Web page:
|~2.5 million in 2001 Census http://www.zogam.org/zomi-population|
|Regions with significant populations|
|United States; Australia, Chin State, Myanmar; Northeastern India; Eastern Bangladesh; Thailand|
|Various Chin, Kuki, Mara, Mizo & Zomi languages|
|Predominantly Christianity, minority Animism and Buddhism|
|Related ethnic groups|
|Naga, Meitei, Kachin, Karen|
The Zo people or Zou (meaning highlanders), also known as the Mizo, the Kuki, the Chin and a number of other names, are a large group of related Tibeto-Burman peoples spread throughout the northeastern states of India, northwestern Myanmar (Burma) and the Chittagong Hill Tracts of Bangladesh. In northeastern India, they are present in: Nagaland, Mizoram, Manipur and Assam. This dispersal across international borders resulted from a British colonial policy that drew borders on political grounds rather than ethnic ones.
The Zo people have typical Tibeto-Burman features and are generally of short stature with straight black hair and dark brown eyes. Natively, the Zo speak one of the fifty or so languages that linguists call the Kuki-Chin language group, which is also known as Kuki-Chin (Kuki/Chin), Mizo/Kuki/Chin, or Kuki Naga.
Various names have been used for the Zo peoples, but the individual groups generally acknowledge descent from ancestral Zo. Among the more prominent names given to this group are "Chin" and "Lushai", generally in Myanmar, and "Mizo" and "Kuki", generally in India.
In the literature, the term Kuki first appeared in the writings of Rawlins when he wrote about the tribes of the Chittagong Hill Tracts. It referred to a "wild tribe" comprising numerous clans. These clans shared a common past, culture, customs and tradition. They spoke in dialects that had a common root language belonging to the Tibeto-Burman group.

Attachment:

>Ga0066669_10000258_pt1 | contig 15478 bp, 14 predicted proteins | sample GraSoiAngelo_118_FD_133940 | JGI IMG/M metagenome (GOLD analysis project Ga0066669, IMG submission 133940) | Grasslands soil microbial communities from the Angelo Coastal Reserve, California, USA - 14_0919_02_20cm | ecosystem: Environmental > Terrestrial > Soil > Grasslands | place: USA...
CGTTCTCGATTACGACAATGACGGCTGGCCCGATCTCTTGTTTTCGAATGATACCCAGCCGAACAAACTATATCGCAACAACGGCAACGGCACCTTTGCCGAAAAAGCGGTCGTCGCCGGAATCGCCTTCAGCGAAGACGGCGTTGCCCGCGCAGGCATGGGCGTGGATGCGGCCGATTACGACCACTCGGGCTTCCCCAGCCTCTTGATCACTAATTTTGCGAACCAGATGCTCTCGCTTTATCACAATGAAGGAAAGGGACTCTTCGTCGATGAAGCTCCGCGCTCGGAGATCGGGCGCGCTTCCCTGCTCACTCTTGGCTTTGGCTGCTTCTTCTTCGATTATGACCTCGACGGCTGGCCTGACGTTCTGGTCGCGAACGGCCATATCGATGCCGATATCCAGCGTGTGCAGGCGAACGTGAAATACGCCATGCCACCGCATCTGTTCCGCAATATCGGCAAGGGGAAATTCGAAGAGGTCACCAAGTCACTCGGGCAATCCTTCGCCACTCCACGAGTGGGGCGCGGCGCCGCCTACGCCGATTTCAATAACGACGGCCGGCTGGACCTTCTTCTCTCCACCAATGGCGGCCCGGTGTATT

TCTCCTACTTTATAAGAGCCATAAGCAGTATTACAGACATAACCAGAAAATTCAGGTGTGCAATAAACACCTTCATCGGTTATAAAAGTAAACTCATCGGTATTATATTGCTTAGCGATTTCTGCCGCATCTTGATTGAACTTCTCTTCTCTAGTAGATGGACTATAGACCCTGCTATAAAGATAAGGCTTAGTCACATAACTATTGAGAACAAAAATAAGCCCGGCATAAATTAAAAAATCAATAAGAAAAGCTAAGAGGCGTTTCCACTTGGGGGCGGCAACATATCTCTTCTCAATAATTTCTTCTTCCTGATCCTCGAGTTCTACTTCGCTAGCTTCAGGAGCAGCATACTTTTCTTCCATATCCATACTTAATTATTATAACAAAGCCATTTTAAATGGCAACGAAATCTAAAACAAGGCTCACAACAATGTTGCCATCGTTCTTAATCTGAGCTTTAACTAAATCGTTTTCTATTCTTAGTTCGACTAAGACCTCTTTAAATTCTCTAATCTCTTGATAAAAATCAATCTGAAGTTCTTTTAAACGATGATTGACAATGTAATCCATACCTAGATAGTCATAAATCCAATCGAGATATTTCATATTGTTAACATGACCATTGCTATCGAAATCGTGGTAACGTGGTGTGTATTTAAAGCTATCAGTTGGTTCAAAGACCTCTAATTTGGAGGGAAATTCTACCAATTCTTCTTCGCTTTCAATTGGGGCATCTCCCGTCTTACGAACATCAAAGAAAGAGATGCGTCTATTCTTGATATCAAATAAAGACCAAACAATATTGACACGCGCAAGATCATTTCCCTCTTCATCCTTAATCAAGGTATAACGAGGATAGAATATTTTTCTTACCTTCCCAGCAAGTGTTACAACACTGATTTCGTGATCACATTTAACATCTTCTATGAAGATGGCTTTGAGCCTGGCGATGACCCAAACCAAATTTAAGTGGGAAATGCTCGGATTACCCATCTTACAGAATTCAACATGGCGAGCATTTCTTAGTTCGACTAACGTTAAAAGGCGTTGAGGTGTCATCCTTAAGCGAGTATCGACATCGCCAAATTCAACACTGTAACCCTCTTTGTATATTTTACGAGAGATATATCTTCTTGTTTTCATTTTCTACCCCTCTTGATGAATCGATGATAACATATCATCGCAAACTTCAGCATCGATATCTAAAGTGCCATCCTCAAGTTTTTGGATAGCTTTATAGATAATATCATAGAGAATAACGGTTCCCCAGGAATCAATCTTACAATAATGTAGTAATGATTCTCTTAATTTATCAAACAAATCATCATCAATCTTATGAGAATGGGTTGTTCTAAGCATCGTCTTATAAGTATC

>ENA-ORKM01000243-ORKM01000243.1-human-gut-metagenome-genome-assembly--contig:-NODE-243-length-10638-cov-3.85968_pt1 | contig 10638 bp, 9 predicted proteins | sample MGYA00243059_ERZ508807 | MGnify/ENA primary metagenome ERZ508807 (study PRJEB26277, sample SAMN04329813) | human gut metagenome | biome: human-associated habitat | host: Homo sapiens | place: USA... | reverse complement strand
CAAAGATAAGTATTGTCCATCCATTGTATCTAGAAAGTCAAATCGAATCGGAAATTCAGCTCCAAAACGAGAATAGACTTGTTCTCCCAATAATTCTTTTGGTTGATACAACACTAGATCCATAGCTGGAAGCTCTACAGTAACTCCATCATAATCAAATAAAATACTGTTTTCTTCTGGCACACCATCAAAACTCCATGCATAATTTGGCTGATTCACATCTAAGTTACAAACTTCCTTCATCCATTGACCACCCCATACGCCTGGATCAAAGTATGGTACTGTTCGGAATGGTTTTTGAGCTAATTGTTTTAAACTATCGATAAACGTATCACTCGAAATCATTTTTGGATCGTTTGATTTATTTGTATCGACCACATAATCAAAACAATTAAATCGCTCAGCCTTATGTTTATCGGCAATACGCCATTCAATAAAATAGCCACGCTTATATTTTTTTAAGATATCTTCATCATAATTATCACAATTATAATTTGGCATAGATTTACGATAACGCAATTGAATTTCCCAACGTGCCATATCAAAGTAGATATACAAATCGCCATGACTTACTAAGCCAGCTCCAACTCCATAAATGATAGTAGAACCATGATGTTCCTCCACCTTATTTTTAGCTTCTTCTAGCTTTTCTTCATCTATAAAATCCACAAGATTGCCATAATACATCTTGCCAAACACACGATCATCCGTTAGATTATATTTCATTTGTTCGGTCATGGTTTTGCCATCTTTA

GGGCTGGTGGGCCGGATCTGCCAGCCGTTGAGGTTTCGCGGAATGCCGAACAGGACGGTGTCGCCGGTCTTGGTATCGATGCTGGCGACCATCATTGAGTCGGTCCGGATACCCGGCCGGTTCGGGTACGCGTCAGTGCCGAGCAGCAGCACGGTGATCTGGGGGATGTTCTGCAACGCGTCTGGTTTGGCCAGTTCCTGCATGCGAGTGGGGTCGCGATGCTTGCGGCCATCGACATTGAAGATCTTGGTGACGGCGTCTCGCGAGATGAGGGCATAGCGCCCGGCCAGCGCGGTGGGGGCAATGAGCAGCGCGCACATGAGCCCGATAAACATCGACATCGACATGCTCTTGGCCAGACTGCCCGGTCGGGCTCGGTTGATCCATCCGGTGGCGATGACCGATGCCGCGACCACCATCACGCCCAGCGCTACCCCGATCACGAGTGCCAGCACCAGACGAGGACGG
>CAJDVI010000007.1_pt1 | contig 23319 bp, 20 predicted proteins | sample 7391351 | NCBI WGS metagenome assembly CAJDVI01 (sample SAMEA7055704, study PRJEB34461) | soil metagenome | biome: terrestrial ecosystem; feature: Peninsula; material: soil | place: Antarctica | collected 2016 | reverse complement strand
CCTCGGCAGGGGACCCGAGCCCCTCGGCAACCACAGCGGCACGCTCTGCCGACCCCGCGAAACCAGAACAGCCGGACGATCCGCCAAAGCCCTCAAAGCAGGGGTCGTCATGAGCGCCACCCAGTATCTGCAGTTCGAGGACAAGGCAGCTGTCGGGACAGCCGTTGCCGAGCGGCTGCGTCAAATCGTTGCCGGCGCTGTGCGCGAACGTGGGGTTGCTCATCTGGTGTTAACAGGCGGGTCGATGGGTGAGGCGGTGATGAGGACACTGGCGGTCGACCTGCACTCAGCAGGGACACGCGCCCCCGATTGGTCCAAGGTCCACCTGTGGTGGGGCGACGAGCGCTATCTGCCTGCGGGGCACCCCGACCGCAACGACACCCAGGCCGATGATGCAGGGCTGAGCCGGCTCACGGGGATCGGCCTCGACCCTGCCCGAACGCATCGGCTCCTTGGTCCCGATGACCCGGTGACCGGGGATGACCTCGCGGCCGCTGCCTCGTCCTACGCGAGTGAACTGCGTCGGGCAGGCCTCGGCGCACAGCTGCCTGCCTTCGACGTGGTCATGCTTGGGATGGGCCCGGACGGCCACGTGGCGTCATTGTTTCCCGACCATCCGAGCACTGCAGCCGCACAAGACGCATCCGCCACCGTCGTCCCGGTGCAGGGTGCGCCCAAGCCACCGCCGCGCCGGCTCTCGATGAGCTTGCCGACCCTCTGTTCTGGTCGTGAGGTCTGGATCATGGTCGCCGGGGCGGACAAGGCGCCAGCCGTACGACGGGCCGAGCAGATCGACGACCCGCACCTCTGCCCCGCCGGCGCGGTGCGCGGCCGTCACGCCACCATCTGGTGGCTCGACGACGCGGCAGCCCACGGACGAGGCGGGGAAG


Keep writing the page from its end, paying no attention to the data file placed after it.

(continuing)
The origin of the name "Chin" is uncertain. Later the British used the compound term "Chin-Kuki-Mizo" to group the Kukish language speaking people, and the Government of India inherited this. Missionaries chose to employ the term Chin to christen those on the Burmese side and the term Kuki on the Indian side of the border. Chin nationalist leaders in Burma's Chin State popularized the term "Chin" following Burma's independence from Britain.
Beginning in the 1990s, the generic names Chin and Kuki have been rejected by some for "Zomi", a name used by several small groups speaking Northern Kukish languages, including the Zomi. The speakers of the Northern Kukish languages are sometimes lumped together as the Gangte people. Some Zomi nationalists have stated that the use of the label Chin would mean subtle domination by Burmese groups.
They are spread out in the contiguous regions of Northeast India, Northwest Burma (Myanmar), and the Chittagong Hill Tracts in Bangladesh. In India, they are most prominent in Manipur, Nagaland, Assam and Mizoram. Some fifty Zo peoples are recognised as scheduled tribes.
Cultures and customs
Like other tribes of the world, Zo people have some cultures, traditions and customs which only Zo people preciously keep and conserve. At the same time, this fact makes Zo generations superior to all other tribes who claim to be Zo descendants. This practice can only be found in Zo generations.
There are 12 categories of Zo cultures and customs: (1) Ton, (2) Ton and Han, (3) Ton and Taang Aih, (4) Taang Aih, (5) Kimulvu (6) Khuodo ( Khal leh Ginua Khuado ) (7) Sielkhup (8) Si vailhak (9) Si Cieng aa diel khaina (10) Mo laakna (11) Ai sanna (12) Nau aaitahna Zo Traditional Ballads There are 18 categories of Zo major traditional ballads / songs: (1) Lapi (2) Laguui (3) Si la ( gaal la, sa la, simai la ) (4) Si pusuoh la (5) Daak la (6) Lampisuh la (7) Taang la (8) Lamkiil la (9) Sawlnei la (10) Lakawi (11) Latawm’ (12) Tomun la (13) Tuivai la (14) Loma la/ Lakap (15) Tuibuong/Phaaisat la (16) Haaidawi la (17) Sim la (18) Zawl la/ Lataang Zo DancesThere are also 10 categories of Zo traditional dances: (1) Khaw Khai Dance (2) Saipi Khupsu Dance (3) Phiit lam (4) Doldeng Dance ( Daak lam )(5) Daai lam (6) Khuongtung Dance (7) Khangtung Dance (8) Lumsui Dance (9) Lamguui Dance (10) Phiit kengpaih Dance.